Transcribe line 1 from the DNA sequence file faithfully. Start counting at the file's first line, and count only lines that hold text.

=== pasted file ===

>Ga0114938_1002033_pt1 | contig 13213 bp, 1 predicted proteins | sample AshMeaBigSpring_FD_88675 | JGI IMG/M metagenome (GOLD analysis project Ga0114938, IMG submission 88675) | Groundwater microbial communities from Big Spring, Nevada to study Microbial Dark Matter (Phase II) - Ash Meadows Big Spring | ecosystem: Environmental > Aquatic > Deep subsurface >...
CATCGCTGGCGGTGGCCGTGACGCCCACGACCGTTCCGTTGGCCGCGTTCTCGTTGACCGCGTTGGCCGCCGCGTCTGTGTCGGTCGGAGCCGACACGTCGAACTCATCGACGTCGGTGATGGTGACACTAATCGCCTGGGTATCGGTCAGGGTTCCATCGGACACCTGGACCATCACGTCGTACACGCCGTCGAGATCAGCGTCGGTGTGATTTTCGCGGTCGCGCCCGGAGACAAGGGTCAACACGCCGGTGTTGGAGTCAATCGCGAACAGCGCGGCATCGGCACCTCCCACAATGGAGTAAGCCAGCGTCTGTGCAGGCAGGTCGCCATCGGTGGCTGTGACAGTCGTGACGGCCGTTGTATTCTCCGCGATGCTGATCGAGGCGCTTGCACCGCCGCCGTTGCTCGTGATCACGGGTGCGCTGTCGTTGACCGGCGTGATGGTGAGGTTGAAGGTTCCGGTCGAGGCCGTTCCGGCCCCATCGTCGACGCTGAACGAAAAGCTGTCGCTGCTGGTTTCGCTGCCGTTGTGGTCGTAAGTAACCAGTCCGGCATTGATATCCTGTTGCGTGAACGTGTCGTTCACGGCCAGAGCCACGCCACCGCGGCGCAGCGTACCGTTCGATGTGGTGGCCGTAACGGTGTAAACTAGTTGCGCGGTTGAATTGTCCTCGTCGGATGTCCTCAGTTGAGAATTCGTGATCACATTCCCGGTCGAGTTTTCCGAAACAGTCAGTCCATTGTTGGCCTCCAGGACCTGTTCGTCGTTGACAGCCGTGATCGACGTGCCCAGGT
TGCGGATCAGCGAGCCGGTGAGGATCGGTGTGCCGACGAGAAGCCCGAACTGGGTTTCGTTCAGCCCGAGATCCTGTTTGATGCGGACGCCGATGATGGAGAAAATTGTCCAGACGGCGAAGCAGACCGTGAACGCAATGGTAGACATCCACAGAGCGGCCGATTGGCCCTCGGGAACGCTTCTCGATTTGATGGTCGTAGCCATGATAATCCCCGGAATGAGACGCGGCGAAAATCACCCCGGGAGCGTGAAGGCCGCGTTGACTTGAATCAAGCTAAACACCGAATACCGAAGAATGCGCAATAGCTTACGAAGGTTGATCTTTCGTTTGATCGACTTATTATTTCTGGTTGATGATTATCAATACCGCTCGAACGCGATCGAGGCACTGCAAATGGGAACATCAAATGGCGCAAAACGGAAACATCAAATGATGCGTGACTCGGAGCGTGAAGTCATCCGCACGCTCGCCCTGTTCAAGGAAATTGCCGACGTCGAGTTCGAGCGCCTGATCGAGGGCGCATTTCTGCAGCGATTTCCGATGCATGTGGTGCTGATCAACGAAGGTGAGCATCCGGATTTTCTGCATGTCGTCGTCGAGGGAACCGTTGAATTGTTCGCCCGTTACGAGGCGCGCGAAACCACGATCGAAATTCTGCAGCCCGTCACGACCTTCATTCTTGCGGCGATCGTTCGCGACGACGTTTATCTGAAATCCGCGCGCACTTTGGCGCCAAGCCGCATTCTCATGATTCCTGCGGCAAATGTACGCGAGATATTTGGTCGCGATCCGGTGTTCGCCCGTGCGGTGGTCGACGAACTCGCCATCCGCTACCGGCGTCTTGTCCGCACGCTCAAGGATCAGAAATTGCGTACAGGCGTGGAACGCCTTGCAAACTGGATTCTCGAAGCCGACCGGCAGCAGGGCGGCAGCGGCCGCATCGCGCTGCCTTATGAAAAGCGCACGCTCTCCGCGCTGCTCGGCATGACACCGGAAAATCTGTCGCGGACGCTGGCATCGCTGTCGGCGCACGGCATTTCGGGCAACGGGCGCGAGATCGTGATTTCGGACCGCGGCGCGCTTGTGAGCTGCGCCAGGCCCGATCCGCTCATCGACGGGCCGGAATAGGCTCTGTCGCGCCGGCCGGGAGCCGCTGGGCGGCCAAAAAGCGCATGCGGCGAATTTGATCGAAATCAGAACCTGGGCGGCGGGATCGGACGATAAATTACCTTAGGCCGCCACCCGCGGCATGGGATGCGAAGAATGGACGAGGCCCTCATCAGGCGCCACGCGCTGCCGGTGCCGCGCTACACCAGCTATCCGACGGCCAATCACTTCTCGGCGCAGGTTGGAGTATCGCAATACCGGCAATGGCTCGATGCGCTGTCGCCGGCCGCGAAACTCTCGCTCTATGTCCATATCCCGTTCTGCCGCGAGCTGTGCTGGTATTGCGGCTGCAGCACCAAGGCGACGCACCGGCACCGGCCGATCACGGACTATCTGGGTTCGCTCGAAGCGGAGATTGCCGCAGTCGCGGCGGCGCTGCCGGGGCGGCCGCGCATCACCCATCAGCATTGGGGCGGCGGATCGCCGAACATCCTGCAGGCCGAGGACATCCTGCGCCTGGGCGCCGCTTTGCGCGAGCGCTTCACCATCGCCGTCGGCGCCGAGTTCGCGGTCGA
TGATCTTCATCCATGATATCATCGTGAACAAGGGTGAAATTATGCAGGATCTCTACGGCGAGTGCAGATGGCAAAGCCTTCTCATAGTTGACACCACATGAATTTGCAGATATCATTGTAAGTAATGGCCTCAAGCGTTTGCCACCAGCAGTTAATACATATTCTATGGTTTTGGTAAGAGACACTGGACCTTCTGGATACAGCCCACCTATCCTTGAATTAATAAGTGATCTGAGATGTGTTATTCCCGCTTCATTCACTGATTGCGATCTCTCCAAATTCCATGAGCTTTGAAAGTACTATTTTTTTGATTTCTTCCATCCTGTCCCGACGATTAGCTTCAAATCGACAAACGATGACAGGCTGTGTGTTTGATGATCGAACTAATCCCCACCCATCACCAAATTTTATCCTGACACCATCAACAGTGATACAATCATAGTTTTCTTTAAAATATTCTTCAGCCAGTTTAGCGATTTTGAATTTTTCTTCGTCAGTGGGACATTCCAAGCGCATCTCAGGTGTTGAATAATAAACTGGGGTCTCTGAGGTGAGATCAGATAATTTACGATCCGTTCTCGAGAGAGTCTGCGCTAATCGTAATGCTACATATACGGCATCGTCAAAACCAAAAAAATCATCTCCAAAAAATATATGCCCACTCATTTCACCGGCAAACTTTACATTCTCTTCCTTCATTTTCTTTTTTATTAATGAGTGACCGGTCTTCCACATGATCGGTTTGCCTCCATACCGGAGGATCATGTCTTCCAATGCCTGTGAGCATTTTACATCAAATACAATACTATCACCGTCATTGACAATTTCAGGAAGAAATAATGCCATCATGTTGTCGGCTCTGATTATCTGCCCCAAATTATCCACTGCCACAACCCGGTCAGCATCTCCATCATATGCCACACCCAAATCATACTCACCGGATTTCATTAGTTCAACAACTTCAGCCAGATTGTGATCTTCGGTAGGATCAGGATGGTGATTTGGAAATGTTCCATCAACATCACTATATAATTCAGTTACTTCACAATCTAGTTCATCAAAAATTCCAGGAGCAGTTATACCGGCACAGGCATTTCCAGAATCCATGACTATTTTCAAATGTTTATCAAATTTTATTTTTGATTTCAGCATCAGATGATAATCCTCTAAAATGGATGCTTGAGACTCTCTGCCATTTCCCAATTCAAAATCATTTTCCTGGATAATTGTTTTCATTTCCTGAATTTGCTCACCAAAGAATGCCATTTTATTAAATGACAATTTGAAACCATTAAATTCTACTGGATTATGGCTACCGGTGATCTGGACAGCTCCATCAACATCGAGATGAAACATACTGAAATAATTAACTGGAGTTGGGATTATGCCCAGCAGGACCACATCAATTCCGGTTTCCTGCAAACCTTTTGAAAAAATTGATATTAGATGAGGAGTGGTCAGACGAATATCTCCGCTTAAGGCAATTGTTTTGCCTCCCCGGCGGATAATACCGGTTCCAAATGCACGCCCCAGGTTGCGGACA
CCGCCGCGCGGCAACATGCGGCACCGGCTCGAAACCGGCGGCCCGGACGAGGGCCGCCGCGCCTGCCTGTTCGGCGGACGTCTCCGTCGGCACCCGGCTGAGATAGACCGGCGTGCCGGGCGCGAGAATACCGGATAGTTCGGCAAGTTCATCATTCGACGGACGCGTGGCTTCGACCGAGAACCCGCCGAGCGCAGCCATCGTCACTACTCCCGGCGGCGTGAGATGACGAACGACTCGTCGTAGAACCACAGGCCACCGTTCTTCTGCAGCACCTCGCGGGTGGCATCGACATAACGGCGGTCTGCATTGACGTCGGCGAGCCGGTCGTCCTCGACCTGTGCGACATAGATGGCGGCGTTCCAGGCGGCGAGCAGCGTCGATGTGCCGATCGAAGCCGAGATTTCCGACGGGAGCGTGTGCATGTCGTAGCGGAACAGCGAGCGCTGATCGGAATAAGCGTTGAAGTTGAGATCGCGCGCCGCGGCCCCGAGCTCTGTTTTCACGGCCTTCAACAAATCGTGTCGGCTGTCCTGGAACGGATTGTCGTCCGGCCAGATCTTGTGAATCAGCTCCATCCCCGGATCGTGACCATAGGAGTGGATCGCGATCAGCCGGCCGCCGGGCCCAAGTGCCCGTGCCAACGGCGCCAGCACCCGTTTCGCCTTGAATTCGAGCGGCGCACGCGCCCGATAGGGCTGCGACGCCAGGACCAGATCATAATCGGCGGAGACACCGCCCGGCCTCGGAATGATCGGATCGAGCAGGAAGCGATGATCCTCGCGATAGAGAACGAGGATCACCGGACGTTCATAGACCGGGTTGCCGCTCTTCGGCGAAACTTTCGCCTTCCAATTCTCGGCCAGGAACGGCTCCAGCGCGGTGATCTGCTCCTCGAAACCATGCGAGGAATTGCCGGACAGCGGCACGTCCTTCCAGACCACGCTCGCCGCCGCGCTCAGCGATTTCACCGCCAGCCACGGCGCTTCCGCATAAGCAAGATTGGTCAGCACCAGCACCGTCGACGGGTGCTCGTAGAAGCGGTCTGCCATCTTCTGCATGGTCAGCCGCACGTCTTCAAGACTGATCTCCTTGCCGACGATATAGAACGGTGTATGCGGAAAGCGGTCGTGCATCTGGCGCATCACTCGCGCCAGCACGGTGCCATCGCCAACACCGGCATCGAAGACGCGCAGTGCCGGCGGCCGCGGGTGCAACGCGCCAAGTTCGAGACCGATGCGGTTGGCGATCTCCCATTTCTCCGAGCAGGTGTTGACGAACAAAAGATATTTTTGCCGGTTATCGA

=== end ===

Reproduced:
>Ga0114938_1002033_pt1 | contig 13213 bp, 1 predicted proteins | sample AshMeaBigSpring_FD_88675 | JGI IMG/M metagenome (GOLD analysis project Ga0114938, IMG submission 88675) | Groundwater microbial communities from Big Spring, Nevada to study Microbial Dark Matter (Phase II) - Ash Meadows Big Spring | ecosystem: Environmental > Aquatic > Deep subsurface >...